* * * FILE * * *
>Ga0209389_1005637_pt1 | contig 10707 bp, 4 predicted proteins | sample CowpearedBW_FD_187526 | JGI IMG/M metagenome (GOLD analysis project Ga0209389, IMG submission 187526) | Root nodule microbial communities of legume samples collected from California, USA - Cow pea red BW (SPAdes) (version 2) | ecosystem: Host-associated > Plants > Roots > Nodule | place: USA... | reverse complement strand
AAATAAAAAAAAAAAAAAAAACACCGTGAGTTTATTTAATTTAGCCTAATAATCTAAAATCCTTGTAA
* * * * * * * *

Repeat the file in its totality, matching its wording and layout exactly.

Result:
>Ga0209389_1005637_pt1 | contig 10707 bp, 4 predicted proteins | sample CowpearedBW_FD_187526 | JGI IMG/M metagenome (GOLD analysis project Ga0209389, IMG submission 187526) | Root nodule microbial communities of legume samples collected from California, USA - Cow pea red BW (SPAdes) (version 2) | ecosystem: Host-associated > Plants > Roots > Nodule | place: USA... | reverse complement strand
AAATAAAAAAAAAAAAAAAAACACCGTGAGTTTATTTAATTTAGCCTAATAATCTAAAATCCTTGTAA